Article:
The best smart home hubs make it easy for all of your smart home devices to work with each other. If you have smart lights, smart locks, and a smart thermostat, a smart home hub will let you connect them, so that they work in concert with each other. For example, when you leave your house, a smart home hub can tell your lights to turn off, your locks to shut, and your thermostat to lower the temperature.
That's just one of the things a good smart home hub can do, but some are more capable than others. That's why we've tested the leading devices on the market to let you know which is best.
What are the best smart home hubs?
Our favorite of all the best smart home hubs is the Samsung SmartThings Hub v3. At less than $70, it's one of the more expensive smart home hubs, but worth the cost. Because it has both Zigbee and Z-Wave antennas, you can pair it with a huge range of smart home devices. From within the app, you can create dozens of scenes and automations, and you can even add other family members so that they can personalize settings to their liking. It even has a home monitoring component, which can send you an alarm, record video, turn on lights, play sounds, and unlock your doors in the event of a smoke or fire alarm. And, it now works with Nest products, something it's been missing for years.
However, the 4th-generation Amazon Echo will probably appeal to more people, as it doubles as a smart speaker. It lacks Z-Wave, but has Zigbee and Bluetooth, and Amazon's Alexa app allows you to create routines that can activate your smart home devices through triggers, such as you leaving or arriving home. Alexa Guard can also turn on smart home devices if your Echo hears a fire alarm or a window breaking. And, because the Echo is a smart speaker, you can also control your smart home devices by talking to Alexa.
The best smart home hubs you can buy today
With Bluetooth, Wi-Fi, and Zigbee, the Amazon Echo (4th generation) is the best smart home hub for most people. Thanks to its multiple radios, it can connect to a huge number of low-power smart home devices, and Alexa's routines are pretty sophisticated, letting you use a number of triggers to automatically activate other smart home devices. It also works with Alexa Guard, which will listen for glass breaking and smoke alarms, and can turn on your lights and notify you in the event of an emergency.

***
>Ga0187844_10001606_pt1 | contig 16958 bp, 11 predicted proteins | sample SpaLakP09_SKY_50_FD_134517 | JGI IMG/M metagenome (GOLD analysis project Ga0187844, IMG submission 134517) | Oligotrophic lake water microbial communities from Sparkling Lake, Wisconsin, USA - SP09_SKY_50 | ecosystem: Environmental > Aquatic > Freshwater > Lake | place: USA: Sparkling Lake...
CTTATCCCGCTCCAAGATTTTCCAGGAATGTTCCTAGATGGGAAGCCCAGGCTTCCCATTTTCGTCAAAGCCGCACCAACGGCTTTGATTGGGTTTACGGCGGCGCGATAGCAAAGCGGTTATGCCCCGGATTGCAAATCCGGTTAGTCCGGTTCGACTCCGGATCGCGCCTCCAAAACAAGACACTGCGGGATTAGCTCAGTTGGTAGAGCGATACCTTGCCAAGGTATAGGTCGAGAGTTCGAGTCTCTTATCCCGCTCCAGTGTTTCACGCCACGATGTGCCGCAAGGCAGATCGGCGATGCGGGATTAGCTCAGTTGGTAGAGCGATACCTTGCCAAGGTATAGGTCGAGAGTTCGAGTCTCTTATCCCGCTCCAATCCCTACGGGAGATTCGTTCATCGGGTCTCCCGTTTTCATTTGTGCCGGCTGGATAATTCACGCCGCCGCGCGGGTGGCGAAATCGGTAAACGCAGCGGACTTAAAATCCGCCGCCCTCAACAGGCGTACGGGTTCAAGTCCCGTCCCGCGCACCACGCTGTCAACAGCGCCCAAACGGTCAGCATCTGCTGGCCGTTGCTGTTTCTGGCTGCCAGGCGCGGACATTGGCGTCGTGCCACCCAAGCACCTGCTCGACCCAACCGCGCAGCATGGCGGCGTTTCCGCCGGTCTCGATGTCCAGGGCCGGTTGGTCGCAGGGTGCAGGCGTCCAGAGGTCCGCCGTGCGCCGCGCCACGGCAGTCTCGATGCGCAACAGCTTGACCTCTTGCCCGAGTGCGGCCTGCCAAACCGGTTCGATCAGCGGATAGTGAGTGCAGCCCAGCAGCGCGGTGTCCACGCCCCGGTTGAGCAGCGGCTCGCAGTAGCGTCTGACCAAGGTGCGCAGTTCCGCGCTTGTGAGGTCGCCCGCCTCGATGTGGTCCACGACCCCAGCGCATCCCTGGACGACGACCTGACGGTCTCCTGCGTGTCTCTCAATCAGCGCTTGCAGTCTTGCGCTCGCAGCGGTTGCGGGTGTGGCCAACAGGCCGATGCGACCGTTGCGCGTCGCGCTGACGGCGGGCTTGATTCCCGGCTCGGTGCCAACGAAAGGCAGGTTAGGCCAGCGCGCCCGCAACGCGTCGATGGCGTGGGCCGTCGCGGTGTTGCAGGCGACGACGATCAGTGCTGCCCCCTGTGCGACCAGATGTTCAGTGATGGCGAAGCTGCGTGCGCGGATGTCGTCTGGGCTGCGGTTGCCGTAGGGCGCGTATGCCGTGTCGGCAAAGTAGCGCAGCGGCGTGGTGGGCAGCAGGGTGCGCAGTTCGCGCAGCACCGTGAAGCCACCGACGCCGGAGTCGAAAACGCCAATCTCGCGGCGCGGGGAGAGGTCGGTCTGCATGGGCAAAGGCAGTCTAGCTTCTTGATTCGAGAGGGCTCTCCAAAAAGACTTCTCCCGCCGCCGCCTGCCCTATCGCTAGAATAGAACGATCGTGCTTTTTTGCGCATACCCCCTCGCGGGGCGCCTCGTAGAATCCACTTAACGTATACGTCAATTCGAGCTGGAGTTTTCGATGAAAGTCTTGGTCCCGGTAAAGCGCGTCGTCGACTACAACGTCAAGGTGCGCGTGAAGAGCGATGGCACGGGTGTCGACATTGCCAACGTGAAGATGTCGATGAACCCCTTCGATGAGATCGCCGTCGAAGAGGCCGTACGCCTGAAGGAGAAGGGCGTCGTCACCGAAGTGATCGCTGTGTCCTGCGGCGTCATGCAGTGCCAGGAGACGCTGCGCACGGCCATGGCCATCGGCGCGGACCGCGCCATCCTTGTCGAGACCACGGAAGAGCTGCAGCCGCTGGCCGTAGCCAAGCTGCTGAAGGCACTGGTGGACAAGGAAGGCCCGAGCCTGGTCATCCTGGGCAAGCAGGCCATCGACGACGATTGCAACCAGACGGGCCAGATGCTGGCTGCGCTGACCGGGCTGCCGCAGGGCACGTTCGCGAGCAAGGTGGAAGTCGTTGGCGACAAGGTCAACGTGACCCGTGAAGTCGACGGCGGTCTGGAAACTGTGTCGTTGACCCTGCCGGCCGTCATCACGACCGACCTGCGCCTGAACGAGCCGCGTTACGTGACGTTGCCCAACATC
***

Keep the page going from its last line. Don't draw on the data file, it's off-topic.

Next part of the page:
The 4th-generation Echo also supports Amazon Sidewalk, a very new low-power, long-range networking protocol, which will work with things such as Tile trackers and smart lights over much greater distances.
Read our full Amazon Echo review.
The third-generation Samsung SmartThings hub is our top pick of all the best smart home hubs because it has both Zigbee and Z-Wave inside, so you can connect to hundreds of devices, more than most other hubs. What's more, the SmartThings app is loaded with functionality, which lets you create a wide range of different scenarios for all of the gadgets in your home.
This version of the SmartThings hub has Wi-Fi built in, so you no longer have to plug it in to your router. That means you can place it in a location that's optimal for connecting it to all your smart home devices. However, it no longer has battery backup, but chances are, if your power goes out, you won't be able to turn your lights on anyway. Best of all, SmartThings now works with Nest products, making it a truly complete smart home hub.
Read our full Samsung SmartThings review.
We actually think that Apple's HomeKit smart home platform is better than Google's. Even though HomeKit supports fewer devices, it allows for greater complexity when creating smart home routines. And, we don't have to worry as much what Apple is doing with our data.
The HomePod mini is not only an affordable smart speaker, but it also acts as a HomeKit hub, letting you connect locks, lights, and other low-power devices directly to it. The HomePod mini also has Thread built in; while there are relatively few smart home gadgets that have this technology, we expect it to increase in popularity, as it's supported by both Apple and Google.
Read our full Apple HomePod mini review.
At just $49, the Echo Dot is half the price of most of the other best smart home hubs, making it an inexpensive investment for those just getting into smart home automation. While it lacks Zigbee or Z-Wave, if your smart home devices have Bluetooth or Wi-Fi, this shouldn't be a problem.
And, via the Alexa app, you can create some surprisingly powerful routines; we especially like Alexa Guard, which can activate smart home devices if it hears fire alarms or glass breaking.
You can purchase the Amazon Echo Dot in a few flavors: The 4th-generation Echo Dot costs $49, the 4th-generation Echo Dot with Clock (our personal favorite) is $59, or the older (and flatter) 3rd-generation Echo Dot, which now costs $49.
Read our full Amazon Echo Dot review.
Because of its steep learning curve but incredibly granular controls, the Hubitat Elevation is the best smart home hub for power users. Homeowners who want to create incredibly specific rules and situations for when their smart home devices activate will appreciate all that you can do from within Hubitat's web interface.
The Hubitat Elevation itself is very small — the size of a thick coaster — but packs in both Zigbee and Z-Wave antennas. However, it lacks Wi-Fi, so you'll have to plug it into your router in order to use it. When we first reviewed the Hubitat Elevation, it lacked a smartphone app, so you had to control everything through a web interface. Since then, the company added a mobile app for both Android and iPhones, making it easier to monitor your smart home on the go.